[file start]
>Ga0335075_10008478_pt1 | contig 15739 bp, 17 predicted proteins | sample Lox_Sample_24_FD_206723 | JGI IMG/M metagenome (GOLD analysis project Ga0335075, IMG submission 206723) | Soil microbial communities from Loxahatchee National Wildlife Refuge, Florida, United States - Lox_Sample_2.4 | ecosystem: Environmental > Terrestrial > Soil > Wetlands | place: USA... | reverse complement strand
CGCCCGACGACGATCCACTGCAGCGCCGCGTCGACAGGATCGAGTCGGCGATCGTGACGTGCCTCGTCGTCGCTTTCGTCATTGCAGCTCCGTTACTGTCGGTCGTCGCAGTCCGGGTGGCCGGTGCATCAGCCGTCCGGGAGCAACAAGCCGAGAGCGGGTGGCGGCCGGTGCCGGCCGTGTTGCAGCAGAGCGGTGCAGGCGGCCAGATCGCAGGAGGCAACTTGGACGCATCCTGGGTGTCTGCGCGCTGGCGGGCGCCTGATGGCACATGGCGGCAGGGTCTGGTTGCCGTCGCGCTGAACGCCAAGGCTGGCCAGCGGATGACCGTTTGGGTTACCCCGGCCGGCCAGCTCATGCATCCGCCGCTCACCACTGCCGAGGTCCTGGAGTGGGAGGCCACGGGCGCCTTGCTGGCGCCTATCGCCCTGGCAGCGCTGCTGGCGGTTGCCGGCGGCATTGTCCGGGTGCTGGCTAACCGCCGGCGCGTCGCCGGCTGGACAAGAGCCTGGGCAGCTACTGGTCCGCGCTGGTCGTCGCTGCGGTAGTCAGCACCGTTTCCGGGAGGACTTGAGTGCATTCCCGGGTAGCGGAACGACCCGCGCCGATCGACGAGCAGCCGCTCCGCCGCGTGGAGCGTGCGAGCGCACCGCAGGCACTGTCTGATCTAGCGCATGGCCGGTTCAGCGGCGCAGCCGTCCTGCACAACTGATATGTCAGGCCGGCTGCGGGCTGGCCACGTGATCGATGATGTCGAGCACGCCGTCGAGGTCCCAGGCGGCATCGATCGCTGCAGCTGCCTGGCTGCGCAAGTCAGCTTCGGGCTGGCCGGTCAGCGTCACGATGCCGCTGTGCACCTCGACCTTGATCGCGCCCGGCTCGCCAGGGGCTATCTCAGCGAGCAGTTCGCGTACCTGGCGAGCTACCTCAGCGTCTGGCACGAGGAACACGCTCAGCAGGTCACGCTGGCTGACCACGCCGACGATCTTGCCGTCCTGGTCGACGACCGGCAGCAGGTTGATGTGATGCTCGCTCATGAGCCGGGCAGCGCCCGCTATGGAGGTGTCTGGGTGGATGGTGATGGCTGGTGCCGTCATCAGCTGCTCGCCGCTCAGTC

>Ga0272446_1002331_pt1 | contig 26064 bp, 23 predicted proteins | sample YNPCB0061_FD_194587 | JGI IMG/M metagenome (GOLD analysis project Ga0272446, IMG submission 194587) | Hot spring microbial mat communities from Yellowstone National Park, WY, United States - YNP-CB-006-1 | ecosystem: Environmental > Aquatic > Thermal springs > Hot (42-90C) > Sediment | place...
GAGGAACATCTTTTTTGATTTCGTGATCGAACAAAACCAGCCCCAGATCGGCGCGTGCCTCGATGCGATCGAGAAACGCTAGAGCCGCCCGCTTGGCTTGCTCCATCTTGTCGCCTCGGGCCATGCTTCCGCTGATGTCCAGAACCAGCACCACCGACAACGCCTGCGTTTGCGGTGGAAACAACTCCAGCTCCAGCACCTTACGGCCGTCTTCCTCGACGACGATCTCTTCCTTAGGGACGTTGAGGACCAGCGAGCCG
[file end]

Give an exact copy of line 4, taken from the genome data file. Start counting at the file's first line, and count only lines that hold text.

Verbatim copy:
GAGGAACATCTTTTTTGATTTCGTGATCGAACAAAACCAGCCCCAGATCGGCGCGTGCCTCGATGCGATCGAGAAACGCTAGAGCCGCCCGCTTGGCTTGCTCCATCTTGTCGCCTCGGGCCATGCTTCCGCTGATGTCCAGAACCAGCACCACCGACAACGCCTGCGTTTGCGGTGGAAACAACTCCAGCTCCAGCACCTTACGGCCGTCTTCCTCGACGACGATCTCTTCCTTAGGGACGTTGAGGACCAGCGAGCCG